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Agriculture (1089)

For people who have an interest in the latest agricultural practices, technology, techniques and related applications. 

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Walls, toxicity and explosions: How plant cells protect themselves from salinity in soil
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(Carnegie Institution for Science) Roots face many challenges in the soil in order to supply the plant with the necessary water and nutrients. New work shows that one of these challenges, salinity, can cause root cells to explode if the risk is not properly sensed. Salinity has deleterious effects on plant health and limits crop yields, because salt inhibits water uptake and can be toxic for plants. But plant biologists discovered a never-before-described effect that salt has on the pl... www.eurekalert.org/pub_rele...
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Study sheds light on how plants get their nitrogen fix
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(University of Tsukuba) Legumes are widely-consumed plants that use soil bacteria to obtain nitrogen through root nodulation. The process is energetically costly, and so legumes inhibit nodulation when soil nitrate is available. However, the mechanism that drives this inhibition is unknown. Researchers at the University of Tsukuba found that NRSYM1 is responsible for inhibiting nodulation in the presence of nitrate, and acts by directly regulating gene expression. The findings may aid ... www.eurekalert.org/pub_rele...
89%
New light shed on how plants get their nitrogen fix
Legumes are widely-consumed plants that use soil bacteria to obtain nitrogen through root nodulation. The process is energetically costly, and so legumes inhibit nodulation when soil nitrate is available. However, the mechanism that drives this inhibition is unknown. Researchers found that NRSYM1 is responsible for inhibiting nodulation in the presence of nitrate, and acts by directly regulating gene expression. The findings may aid agricultural efforts to improve the crop efficiency of legum... www.sciencedaily.com/releas...
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EU says Bayer Monsanto must not hurt competition in digital farming: p
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Bayer needs to ensure that a merger with rival Monsanto does not stifle competition in digital farming, the European Union's Competition Commissioner Margrethe Verstager told a German newspaper on Saturday. www.reuters.com/article/us-...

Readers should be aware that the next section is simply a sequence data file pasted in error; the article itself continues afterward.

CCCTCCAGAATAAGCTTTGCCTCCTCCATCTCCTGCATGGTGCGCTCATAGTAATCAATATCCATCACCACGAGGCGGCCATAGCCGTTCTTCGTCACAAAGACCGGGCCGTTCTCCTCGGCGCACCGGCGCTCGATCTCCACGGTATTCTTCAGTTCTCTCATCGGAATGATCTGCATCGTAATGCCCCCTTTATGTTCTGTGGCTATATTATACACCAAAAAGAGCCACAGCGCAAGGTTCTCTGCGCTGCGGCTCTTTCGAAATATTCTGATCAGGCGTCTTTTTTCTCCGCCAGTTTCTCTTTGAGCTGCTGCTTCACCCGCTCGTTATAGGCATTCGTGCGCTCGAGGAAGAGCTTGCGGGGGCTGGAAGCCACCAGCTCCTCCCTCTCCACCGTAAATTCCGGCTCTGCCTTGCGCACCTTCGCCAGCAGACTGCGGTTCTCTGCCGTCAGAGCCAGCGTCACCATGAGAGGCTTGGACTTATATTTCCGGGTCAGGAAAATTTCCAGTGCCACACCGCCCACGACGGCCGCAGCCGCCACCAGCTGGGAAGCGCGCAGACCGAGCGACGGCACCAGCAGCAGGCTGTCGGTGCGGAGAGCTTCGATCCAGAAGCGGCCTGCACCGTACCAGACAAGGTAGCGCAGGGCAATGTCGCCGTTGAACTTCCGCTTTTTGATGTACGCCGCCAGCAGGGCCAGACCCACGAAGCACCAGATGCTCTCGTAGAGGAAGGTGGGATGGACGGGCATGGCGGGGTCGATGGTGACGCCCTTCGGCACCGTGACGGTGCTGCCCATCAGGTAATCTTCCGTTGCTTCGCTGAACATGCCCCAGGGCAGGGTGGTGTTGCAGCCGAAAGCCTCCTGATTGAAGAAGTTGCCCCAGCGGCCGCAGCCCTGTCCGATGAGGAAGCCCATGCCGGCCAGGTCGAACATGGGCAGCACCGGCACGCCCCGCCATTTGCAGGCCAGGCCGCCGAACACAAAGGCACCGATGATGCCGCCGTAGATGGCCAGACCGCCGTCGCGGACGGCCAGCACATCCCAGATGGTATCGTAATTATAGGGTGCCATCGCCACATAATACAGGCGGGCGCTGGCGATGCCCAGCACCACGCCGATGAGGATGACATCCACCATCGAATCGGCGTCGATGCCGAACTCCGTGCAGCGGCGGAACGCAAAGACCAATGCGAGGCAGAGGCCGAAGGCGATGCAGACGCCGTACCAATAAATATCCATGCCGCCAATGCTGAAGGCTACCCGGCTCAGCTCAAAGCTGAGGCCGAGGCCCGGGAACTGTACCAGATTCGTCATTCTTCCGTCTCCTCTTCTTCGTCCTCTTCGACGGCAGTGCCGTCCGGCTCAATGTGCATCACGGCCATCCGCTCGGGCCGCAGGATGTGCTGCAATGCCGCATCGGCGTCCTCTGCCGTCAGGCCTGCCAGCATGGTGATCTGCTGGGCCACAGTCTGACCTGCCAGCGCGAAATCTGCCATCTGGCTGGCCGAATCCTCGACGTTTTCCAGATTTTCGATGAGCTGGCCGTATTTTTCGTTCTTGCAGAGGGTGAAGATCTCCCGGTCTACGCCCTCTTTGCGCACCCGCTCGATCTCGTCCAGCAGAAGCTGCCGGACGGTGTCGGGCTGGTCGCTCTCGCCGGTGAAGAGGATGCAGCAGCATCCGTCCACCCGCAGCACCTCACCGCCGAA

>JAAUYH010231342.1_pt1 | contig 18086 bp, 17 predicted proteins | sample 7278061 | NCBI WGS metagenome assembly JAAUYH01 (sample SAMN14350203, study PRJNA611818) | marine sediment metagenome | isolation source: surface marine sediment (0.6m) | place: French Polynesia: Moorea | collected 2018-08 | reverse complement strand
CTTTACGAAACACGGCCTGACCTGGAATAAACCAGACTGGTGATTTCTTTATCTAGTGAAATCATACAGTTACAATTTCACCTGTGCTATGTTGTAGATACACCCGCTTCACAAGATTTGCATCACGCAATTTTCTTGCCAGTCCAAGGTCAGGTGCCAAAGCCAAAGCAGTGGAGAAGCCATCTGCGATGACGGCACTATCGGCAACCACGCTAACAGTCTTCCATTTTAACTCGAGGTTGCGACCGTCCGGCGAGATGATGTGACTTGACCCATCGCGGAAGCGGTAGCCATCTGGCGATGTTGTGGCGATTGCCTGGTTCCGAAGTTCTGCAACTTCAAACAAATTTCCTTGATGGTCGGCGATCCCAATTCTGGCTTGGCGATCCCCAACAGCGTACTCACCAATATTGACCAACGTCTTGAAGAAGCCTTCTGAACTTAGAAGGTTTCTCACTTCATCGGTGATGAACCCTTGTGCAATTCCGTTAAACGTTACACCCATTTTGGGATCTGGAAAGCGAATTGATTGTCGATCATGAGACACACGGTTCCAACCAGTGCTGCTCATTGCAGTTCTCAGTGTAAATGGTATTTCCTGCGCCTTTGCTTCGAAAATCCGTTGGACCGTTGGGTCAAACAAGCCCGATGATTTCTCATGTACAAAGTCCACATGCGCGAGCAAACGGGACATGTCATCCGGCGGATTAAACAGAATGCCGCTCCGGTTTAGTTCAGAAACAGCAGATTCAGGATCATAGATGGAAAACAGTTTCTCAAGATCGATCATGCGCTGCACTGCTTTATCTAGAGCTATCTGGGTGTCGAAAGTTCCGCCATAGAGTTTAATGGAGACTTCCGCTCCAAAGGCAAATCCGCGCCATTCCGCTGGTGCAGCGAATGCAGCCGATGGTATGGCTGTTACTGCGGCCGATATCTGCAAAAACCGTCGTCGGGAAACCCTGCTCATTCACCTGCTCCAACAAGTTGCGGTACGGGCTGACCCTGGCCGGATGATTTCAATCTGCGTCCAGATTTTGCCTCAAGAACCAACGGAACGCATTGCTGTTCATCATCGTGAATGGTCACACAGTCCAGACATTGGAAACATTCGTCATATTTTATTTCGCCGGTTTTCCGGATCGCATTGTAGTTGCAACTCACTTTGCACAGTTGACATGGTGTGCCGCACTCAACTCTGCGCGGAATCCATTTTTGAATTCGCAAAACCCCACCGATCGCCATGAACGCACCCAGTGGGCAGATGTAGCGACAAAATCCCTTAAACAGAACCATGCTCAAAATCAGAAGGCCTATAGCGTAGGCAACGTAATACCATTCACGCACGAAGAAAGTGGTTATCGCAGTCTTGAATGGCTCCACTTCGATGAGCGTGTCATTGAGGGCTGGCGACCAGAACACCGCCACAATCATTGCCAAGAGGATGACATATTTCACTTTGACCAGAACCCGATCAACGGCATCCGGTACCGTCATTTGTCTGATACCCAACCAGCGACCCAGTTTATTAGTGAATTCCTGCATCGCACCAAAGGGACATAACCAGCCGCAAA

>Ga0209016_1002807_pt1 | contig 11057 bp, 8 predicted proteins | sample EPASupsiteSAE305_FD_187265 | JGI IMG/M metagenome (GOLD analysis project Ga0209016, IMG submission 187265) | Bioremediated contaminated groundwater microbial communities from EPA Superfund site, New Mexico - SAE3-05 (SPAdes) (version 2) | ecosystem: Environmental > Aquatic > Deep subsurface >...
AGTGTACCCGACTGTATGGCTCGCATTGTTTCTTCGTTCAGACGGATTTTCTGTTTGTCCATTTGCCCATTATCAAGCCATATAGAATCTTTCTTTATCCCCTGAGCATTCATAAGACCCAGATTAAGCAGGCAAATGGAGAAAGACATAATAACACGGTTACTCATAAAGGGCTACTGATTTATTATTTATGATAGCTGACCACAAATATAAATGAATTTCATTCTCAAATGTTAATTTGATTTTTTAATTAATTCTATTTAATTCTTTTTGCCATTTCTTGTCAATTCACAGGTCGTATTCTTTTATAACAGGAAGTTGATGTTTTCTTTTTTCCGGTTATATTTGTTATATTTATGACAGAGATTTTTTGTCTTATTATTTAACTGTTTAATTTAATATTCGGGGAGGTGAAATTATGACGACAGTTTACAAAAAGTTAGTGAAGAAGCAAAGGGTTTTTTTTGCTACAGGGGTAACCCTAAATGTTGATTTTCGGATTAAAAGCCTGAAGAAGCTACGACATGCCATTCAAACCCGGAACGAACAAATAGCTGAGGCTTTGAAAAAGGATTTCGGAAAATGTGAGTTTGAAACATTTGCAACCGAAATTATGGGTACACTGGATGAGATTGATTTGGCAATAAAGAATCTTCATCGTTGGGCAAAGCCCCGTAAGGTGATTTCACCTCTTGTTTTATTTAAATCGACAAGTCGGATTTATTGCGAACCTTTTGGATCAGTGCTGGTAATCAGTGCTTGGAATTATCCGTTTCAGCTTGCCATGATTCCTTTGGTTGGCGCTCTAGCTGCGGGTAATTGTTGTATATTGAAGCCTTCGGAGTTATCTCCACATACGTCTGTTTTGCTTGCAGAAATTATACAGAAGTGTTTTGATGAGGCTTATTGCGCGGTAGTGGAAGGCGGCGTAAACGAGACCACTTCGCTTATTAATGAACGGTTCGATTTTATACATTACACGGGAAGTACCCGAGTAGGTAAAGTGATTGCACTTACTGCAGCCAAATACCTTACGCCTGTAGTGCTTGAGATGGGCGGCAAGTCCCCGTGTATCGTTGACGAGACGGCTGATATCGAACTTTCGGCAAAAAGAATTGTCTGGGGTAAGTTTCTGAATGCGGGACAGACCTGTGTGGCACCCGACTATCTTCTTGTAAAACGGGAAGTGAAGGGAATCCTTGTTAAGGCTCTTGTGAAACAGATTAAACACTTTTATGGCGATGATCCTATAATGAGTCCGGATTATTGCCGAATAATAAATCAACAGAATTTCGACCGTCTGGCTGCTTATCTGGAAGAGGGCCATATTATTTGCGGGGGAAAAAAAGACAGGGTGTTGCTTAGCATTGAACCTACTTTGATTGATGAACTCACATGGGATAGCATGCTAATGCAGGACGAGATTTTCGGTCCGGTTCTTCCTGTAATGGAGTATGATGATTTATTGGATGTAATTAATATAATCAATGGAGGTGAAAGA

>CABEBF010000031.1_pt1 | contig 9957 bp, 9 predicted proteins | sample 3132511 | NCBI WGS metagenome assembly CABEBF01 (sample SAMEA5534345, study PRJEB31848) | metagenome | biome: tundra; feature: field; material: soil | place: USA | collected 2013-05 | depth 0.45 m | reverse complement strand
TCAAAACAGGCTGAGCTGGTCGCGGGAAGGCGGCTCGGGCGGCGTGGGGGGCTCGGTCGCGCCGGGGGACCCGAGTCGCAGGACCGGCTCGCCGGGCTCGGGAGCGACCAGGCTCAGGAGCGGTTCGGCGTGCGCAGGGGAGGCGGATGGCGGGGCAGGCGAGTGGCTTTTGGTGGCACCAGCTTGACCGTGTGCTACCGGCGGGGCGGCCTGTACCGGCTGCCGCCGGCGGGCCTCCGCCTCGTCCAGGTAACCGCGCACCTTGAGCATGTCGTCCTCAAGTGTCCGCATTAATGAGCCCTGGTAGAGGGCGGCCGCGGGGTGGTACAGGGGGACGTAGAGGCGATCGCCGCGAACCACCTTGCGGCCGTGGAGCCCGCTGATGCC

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A genetic trigger adds branches to plants, could boost crop yields
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(American Chemical Society) When it comes to agriculture from branched plants, such as apple trees, the more branches that bear fruit, the better. But in the real world, there's a limit to the number of branches that plants make -- a gene tends to put the brakes on this splitting process called shoot branching. Today in ACS Central Science, researchers reveal a chemical that can reverse this limitation, possibly leading to improved crop production. www.eurekalert.org/pub_rele...
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Weeds out of control
Herbicides can no longer control the weeds that threaten crop productivity and food security in the UK because the plants have evolved resistance, and future control must depend on management strategies that reduce reliance on chemicals. So concludes a nationwide epidemiological assessment of the factors that are driving the abundance and spread of the major agricultural weed, black-grass. www.sciencedaily.com/releas...
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Efforts are needed to tap into the potential of nutraceuticals
A growing demand exists for nutraceuticals, which seem to reside in the grey area between pharmaceuticals and food. www.sciencedaily.com/releas...
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Temperature resilient crops now an 'achievable dream' say authors of new study
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(John Innes Centre) Breeding temperature-resilient crops is an 'achievable dream' in one of the most important species of commercially cultivated plants, according to a new study. www.eurekalert.org/pub_rele...
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Changing weather patterns throwing ecosystems out of whack
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(University of South Florida (USF Health)) Species' lifecycles are slowly growing out of alignment, which can affect the functioning of ecosystems, ultimately impacting human food supply and disease. www.eurekalert.org/pub_rele...
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Alien honeybees could cause plant extinction
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(Anglia Ruskin University) New research indicates that introduced 'alien' honeybees are competing for resources with native bees and threatening the survival of plants that rely on interactions with specific pollinators. www.eurekalert.org/pub_rele...